Health Literacy for
Non-Native English Speakers
It is well-documented that non-native
English speakers have lower levels of
health literacy, which in turn puts them
at greater risk of serious health problems.
This not only creates health disparities
but can also place a financial burden on society.
Populations with low health literacy
experience more hospital visits, longer
hospital stays, and higher health care costs.
Those with limited English proficiency
are less likely to visit health care facilities
for treatment or preventative care.
They are more likely to be non-compliant
with medications and are more frequently
dissatisfied in their relationship with
As expected, they have difficulty
understanding information from health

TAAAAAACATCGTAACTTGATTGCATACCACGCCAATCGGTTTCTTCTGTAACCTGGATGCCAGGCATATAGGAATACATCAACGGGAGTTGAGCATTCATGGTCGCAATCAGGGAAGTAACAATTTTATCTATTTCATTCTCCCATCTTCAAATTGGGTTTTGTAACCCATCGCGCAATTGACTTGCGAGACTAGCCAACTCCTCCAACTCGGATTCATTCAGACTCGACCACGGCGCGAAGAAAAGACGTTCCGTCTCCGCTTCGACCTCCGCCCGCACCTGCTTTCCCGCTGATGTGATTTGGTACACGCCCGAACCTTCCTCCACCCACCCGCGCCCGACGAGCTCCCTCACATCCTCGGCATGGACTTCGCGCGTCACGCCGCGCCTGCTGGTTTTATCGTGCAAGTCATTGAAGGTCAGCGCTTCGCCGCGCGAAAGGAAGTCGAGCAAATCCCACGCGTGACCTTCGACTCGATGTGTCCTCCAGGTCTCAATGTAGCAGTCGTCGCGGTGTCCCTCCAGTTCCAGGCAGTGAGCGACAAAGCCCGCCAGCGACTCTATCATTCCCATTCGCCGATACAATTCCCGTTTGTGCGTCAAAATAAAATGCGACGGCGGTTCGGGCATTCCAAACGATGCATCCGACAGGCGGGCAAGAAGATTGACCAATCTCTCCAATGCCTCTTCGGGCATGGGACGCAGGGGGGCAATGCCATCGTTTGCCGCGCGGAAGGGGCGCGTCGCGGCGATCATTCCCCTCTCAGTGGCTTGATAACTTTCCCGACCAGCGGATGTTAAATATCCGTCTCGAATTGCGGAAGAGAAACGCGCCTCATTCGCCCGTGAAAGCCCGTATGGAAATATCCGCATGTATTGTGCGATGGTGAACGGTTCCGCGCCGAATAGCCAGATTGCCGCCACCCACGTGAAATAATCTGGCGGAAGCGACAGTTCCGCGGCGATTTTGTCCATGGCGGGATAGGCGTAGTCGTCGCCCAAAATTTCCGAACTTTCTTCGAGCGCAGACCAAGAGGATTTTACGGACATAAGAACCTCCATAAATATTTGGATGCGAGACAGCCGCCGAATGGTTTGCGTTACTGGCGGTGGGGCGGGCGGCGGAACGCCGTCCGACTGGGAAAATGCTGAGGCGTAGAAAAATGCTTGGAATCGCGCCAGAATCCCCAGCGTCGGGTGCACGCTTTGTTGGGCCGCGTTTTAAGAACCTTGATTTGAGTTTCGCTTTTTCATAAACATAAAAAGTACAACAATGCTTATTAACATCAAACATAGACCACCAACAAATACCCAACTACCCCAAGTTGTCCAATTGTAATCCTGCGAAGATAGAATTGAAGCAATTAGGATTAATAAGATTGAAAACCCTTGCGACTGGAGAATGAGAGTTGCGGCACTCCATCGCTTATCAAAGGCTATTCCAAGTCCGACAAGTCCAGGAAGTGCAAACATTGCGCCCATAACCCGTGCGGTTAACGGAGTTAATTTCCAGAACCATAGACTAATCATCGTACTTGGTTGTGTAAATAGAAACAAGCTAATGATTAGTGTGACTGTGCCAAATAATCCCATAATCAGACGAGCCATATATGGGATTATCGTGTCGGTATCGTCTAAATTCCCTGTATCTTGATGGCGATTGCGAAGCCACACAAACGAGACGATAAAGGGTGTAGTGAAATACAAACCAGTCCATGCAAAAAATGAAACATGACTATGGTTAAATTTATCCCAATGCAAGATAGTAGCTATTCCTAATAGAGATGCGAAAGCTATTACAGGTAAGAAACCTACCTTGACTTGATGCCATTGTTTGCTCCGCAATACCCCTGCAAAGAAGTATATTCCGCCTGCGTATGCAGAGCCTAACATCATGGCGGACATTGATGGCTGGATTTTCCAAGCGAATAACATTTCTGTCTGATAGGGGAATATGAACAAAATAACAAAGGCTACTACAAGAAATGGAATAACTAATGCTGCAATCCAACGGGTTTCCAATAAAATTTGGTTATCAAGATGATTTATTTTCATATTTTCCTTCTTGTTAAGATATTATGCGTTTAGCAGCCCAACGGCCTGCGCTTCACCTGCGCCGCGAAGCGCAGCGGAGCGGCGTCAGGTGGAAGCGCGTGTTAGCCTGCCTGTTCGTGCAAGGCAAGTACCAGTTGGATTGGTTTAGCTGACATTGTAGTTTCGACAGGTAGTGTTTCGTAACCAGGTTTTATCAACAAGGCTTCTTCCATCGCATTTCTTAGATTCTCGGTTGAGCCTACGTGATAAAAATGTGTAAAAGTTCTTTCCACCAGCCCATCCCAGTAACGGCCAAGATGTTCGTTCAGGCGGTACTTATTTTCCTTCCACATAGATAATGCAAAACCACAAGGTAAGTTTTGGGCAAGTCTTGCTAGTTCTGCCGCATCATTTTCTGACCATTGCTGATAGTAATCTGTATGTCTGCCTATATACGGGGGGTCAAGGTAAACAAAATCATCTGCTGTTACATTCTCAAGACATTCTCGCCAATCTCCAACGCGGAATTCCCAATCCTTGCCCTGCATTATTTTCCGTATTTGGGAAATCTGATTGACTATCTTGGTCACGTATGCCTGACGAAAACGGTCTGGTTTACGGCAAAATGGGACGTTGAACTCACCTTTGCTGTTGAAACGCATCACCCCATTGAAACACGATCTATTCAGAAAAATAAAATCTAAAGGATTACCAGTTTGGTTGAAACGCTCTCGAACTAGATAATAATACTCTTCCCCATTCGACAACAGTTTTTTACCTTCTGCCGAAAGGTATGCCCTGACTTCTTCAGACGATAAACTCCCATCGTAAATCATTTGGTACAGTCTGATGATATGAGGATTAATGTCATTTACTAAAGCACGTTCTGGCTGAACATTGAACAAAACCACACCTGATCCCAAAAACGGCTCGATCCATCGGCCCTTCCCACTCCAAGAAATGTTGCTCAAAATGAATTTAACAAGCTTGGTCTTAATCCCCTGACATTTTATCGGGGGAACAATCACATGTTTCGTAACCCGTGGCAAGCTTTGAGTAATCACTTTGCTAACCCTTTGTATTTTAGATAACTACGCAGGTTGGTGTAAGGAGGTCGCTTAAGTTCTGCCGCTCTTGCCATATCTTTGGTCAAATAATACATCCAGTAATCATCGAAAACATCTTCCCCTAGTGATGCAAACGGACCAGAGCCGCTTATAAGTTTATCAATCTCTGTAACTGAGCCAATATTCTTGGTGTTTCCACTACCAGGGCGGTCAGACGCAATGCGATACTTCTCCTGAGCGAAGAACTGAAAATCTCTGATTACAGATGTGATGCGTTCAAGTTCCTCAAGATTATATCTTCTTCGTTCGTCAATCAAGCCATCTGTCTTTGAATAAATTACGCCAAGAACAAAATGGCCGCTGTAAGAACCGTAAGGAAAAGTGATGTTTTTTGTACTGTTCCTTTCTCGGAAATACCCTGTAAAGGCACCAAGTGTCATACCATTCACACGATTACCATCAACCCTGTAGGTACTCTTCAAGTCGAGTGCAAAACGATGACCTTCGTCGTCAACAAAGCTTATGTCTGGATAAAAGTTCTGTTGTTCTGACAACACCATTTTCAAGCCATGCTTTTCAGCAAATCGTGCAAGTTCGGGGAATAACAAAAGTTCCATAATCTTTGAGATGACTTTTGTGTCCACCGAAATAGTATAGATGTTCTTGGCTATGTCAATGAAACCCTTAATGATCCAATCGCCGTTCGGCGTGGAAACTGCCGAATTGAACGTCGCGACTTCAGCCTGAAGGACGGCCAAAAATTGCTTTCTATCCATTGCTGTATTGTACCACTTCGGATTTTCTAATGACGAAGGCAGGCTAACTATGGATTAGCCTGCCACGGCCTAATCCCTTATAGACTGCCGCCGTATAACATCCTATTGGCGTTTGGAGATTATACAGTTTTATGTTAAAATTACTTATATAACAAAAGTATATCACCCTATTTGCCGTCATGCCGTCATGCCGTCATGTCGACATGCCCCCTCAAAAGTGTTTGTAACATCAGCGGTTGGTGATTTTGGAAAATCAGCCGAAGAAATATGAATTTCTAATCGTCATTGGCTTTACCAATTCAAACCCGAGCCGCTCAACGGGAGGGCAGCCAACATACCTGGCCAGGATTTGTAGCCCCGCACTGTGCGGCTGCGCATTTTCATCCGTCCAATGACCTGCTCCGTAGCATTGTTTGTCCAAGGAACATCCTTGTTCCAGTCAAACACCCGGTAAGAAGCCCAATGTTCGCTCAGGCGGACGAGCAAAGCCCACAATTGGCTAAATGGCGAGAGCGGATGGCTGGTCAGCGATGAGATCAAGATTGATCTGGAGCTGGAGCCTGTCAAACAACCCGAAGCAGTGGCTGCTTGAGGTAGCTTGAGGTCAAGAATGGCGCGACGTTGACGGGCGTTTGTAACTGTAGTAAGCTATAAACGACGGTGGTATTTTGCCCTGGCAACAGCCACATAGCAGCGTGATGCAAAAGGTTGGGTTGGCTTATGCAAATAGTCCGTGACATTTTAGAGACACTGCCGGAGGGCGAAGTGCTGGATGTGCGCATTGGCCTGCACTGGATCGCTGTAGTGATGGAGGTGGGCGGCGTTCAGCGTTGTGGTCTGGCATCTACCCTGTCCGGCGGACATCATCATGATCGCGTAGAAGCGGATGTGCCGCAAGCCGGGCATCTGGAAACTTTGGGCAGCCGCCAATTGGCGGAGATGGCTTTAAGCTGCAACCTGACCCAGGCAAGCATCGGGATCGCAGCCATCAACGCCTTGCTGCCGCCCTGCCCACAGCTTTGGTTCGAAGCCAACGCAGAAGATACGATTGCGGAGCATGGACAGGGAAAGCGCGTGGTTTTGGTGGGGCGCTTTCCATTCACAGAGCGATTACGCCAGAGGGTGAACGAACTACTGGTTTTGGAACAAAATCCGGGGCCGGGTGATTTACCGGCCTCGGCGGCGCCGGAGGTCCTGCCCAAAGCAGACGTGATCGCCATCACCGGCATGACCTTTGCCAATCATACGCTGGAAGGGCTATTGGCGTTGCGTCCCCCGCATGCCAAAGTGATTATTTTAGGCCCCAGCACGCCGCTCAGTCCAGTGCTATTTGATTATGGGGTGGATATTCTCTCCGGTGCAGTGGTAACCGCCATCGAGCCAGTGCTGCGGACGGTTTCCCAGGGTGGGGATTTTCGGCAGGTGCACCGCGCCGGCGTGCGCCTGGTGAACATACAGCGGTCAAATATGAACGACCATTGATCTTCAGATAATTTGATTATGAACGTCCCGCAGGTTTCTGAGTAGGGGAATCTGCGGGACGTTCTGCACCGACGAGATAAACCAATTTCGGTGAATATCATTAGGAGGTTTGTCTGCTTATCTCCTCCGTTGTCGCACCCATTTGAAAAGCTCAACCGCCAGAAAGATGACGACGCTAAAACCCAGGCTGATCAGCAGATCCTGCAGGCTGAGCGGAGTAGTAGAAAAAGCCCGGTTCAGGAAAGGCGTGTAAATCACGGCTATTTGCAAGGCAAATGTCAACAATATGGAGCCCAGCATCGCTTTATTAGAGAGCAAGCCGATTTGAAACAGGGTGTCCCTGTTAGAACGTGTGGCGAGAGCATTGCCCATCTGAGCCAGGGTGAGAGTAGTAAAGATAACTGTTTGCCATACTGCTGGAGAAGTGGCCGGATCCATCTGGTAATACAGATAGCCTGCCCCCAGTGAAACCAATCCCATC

education campaigns and programs intended
for the general public.
While limited language proficiency is a
major factor in poor health literacy,
there are other variables that can
compromise this knowledge.
Language and communication skills can
clearly influence health literacy,
but so can socioeconomic status,
cultural background and biases,
and past experienced with health
care providers and systems.
Since communication, cultural norms
and health are closely linked, providing
a health literacy program for limited English
speakers using English as a
Second Language (ESL) approach is an
effective method of increasing health
literacy while improving English proficiency,
understanding cultural differences
and gaining self-advocacy skills.
TEACH is currently developing a health
literacy program that combines
culturally-sensitive classroom experience
with one-on-one tutoringto focus on each
student’s unique health issuesand those
of their families.
In addition, native English speakers would
be available to accompany learners to health
care appointments not to translate but
to ensure that information is communicated
in a way and at a language level appropriate
to the learner.